Published 13 June 2018, The Daily Tribune

A loan is considered secured when it is coupled with an undertaking to pay by another person or when the debtor furnished the creditor with collateral property. When the obligation to pay  is solidary, the third person is called a surety, in which case, the creditor may enforce the payment of the loan  against any one of the debtor and the surety. The third person is called the guarantor if prior recourse to him is conditioned on the creditor’s exhaustion of the debtor’s assets  and all legal remedies against him. In other words, the surety is  jointly and severally liable with the creditor whereas the guarantor is subsidiarily liable.  When the collateral is personal property, chattel mortgage or pledge may be constituted on it. Real property, in turn, may be subjected to real estate mortgage. There are distinctions among the three security agreements as will be cited in future articles but the common denominator is that in case the debtor does not pay or violates any of the terms and conditions of the loan agreement ( or simply put, defaults ), the property offered as collateral may be sold and the proceeds thereof applied against his obligation.  If the collateral can not fetch a price equivalent to the debtor’s obligation, the creditor  may file an action to recover the deficiency.

The remedies avaiable to the mortgagee whether in a real or chattel mortgage agreement in case of  debtor’s default are pretty straightforward. He may either file an action for collection or foreclose the mortgage. However, in case the mortgagee resorts to collection suit, he is deemed to have given up his mortgage lien and stands in equal footing with the other creditors of the mortgagor. So, if the collection suit did not result in favorable outcome, the  mortgagee can no longer foreclose the mortgage. In fact, the mere fiing of the collection suit precludes the remedy of foreclosure.  The most efficient and practical remedy of the mortgagee is  to foreclose the mortgage first, and then sue for deficiency,  if the proceeds of the foreclosure sale are not enough to satisfy the loan.

The rights of the secured creditors are modified under FRIA. To recall, the invididual debtor may file a petition for suspension of payments or voluntary liquidation whereas an insolvent juridical debtor may file petition for rehabilitation or liquidation. Secured creditors are not affected by suspension of payment order. Thus, the mortgaged or pledged property may be sold and applied against the liabilities  of the defaulting debtor despite the suspension order. In liquidation proceedings, the right of the mortgagee to foreclose is suspended for a period of 180 days from issuance of the liquidation order. The liquidation order is the order that the court issues adjudicating the debtor as insolvent. Any foreclosure prior to the 180 day period is premature and may be lawfully set aside.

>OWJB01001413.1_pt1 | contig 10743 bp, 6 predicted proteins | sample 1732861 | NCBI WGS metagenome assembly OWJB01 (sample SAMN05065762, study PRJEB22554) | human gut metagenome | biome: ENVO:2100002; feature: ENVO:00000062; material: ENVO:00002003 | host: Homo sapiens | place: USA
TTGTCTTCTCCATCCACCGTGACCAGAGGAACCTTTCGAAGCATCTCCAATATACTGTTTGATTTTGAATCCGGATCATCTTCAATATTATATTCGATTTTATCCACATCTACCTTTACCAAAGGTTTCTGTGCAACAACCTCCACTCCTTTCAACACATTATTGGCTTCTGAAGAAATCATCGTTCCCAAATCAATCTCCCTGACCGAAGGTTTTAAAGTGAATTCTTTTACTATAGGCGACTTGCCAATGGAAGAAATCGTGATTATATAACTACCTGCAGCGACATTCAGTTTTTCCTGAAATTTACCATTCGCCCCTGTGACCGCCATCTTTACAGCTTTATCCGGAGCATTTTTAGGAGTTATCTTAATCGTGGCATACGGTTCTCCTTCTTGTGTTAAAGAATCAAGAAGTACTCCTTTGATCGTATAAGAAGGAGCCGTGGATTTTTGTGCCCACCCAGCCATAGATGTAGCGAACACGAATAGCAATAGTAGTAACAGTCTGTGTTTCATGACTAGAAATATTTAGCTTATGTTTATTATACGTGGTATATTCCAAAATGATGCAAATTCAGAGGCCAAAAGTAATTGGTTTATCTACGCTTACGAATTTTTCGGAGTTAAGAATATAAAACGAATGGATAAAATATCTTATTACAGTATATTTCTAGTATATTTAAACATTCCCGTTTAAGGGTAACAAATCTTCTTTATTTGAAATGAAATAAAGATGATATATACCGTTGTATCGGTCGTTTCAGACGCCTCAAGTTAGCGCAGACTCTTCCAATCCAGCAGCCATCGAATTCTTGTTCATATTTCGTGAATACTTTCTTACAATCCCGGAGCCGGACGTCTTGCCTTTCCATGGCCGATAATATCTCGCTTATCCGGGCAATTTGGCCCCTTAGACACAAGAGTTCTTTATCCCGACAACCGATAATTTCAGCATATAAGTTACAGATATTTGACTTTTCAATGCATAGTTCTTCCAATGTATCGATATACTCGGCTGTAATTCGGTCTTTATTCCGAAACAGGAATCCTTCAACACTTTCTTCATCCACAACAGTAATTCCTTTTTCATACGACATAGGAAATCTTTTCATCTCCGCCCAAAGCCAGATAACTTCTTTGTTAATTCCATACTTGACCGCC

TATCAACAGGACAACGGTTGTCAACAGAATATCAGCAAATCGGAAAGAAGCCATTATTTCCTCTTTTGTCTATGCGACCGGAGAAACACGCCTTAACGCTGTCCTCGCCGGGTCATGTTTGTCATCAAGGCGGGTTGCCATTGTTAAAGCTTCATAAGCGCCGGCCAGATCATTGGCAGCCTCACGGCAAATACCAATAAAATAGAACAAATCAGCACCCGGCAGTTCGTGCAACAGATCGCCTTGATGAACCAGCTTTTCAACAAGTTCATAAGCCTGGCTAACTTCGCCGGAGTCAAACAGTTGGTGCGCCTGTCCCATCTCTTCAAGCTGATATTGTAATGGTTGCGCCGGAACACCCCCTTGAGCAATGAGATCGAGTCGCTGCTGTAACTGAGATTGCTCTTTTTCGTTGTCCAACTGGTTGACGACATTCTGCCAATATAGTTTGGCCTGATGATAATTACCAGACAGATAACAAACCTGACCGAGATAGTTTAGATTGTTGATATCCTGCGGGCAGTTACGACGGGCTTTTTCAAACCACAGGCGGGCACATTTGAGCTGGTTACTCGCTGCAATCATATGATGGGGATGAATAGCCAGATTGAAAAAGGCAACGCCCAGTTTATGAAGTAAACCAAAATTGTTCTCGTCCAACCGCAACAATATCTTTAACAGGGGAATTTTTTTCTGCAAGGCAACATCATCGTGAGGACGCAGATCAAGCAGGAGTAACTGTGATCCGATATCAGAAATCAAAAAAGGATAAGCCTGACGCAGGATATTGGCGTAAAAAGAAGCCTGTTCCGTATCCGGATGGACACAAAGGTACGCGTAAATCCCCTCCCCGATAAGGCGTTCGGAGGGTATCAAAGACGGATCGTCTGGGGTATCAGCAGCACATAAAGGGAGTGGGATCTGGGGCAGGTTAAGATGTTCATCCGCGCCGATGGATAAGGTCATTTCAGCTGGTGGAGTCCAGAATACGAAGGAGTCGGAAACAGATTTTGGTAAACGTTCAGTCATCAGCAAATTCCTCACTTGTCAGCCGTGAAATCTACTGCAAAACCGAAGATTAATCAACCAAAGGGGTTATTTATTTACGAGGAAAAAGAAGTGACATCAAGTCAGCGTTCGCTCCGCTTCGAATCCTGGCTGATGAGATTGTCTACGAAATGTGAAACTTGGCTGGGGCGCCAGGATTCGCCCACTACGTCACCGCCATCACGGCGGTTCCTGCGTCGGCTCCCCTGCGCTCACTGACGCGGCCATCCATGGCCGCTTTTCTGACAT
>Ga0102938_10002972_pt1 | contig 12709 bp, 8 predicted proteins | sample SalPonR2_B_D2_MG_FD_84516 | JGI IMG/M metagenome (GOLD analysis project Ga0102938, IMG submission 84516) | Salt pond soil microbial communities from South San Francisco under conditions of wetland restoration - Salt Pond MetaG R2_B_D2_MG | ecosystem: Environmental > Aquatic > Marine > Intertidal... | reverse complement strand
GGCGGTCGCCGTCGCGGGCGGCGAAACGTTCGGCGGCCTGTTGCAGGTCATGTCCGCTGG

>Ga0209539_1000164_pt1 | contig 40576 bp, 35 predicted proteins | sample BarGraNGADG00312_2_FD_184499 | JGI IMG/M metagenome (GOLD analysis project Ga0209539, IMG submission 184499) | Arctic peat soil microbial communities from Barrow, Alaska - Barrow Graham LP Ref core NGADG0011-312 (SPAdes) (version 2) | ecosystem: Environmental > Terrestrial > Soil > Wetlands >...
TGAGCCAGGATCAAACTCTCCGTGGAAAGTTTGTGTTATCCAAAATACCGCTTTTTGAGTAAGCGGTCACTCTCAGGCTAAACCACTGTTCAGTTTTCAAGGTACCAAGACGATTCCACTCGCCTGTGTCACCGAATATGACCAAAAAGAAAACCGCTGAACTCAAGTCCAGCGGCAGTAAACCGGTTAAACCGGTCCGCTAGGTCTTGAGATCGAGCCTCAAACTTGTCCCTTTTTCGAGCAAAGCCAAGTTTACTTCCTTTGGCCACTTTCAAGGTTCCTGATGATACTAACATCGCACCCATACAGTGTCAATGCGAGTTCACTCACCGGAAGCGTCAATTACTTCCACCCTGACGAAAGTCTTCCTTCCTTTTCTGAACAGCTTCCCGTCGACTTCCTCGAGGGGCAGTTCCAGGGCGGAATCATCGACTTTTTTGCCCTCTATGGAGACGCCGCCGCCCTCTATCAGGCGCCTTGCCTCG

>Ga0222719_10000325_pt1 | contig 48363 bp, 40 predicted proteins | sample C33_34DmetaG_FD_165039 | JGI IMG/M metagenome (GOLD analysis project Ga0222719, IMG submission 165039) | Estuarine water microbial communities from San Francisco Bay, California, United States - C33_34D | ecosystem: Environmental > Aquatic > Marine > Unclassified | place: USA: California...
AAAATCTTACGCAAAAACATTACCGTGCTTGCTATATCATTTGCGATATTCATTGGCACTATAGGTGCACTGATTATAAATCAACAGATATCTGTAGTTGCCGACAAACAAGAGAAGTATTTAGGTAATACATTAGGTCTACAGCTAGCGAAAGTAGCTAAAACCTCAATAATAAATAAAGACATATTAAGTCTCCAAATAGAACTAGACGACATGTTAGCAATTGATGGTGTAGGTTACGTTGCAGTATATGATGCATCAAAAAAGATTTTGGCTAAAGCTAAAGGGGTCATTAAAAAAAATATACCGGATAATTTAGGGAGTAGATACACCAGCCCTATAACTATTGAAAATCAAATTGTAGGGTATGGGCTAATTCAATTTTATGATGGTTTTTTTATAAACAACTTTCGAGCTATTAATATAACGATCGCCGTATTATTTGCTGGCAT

On the other hand, in rehabilitation proceedings, where the petition for rehabilitation is sufficient in form and substance, the court shall issue a commencement order, which includes a stay order. The start order enjoins the enforcement of claims against the debtor and its property. The stay order is in recognition of the “equality is equity “ principle in rehabilitation where all creditors, secured and unsecured, are in equal footing. Following this principle, secured creditors can not resort to foreclosure during the pendency of the rehabilitation proceeding. Does this inability to foreclose violate the non-impairment- of- contract clause under the Philippine Constitution ? It does not. The lien is not after all extinguished.  The exercise of the secured creditors’ right is simply deferred to give way to the rehabilitation of the debtor-which is supposed to benefit all the stakeholders- the creditors, debtor and the State. Besides, the police power of the State- manifested in the passage of laws to promote the general welfare- is superior to  the non-impairment-of- contract clause. The secured creditors will be allowed to enforce their lien once the rehabilitation proceedings are terminated. This may happen in case of failure of the rehabilitation plan, or the proceedings are converted to liquidation, if in the opinion of the court there is no likelihood that the debtor can be rehabilitated. Of course, the proceedings shall also be terminated  in case of successful implementation of the rehabilitation plan. By that time, all the creditors’ claims, secured or unsecured, shall have been likely settled.

Based on these parameters, the secured creditors need not feel insecured after all.